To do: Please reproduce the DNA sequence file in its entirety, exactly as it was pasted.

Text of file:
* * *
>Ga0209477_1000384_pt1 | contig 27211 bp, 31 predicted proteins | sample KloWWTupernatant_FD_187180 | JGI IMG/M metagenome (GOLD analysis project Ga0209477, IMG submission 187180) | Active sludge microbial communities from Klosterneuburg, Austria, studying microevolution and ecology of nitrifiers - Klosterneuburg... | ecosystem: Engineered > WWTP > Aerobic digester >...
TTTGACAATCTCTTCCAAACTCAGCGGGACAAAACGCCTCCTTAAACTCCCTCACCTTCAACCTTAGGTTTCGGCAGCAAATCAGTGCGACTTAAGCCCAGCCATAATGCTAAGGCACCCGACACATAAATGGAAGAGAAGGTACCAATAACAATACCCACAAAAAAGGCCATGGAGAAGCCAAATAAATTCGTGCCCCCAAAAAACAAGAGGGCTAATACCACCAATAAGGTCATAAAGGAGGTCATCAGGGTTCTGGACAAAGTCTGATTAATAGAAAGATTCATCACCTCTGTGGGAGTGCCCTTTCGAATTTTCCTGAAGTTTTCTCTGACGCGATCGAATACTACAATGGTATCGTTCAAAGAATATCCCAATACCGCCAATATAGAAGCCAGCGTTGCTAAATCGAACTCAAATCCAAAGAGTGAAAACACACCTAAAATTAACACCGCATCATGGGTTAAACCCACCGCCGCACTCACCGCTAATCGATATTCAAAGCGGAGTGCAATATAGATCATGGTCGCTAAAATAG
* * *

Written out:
>Ga0209477_1000384_pt1 | contig 27211 bp, 31 predicted proteins | sample KloWWTupernatant_FD_187180 | JGI IMG/M metagenome (GOLD analysis project Ga0209477, IMG submission 187180) | Active sludge microbial communities from Klosterneuburg, Austria, studying microevolution and ecology of nitrifiers - Klosterneuburg... | ecosystem: Engineered > WWTP > Aerobic digester >...
TTTGACAATCTCTTCCAAACTCAGCGGGACAAAACGCCTCCTTAAACTCCCTCACCTTCAACCTTAGGTTTCGGCAGCAAATCAGTGCGACTTAAGCCCAGCCATAATGCTAAGGCACCCGACACATAAATGGAAGAGAAGGTACCAATAACAATACCCACAAAAAAGGCCATGGAGAAGCCAAATAAATTCGTGCCCCCAAAAAACAAGAGGGCTAATACCACCAATAAGGTCATAAAGGAGGTCATCAGGGTTCTGGACAAAGTCTGATTAATAGAAAGATTCATCACCTCTGTGGGAGTGCCCTTTCGAATTTTCCTGAAGTTTTCTCTGACGCGATCGAATACTACAATGGTATCGTTCAAAGAATATCCCAATACCGCCAATATAGAAGCCAGCGTTGCTAAATCGAACTCAAATCCAAAGAGTGAAAACACACCTAAAATTAACACCGCATCATGGGTTAAACCCACCGCCGCACTCACCGCTAATCGATATTCAAAGCGGAGTGCAATATAGATCATGGTCGCTAAAATAG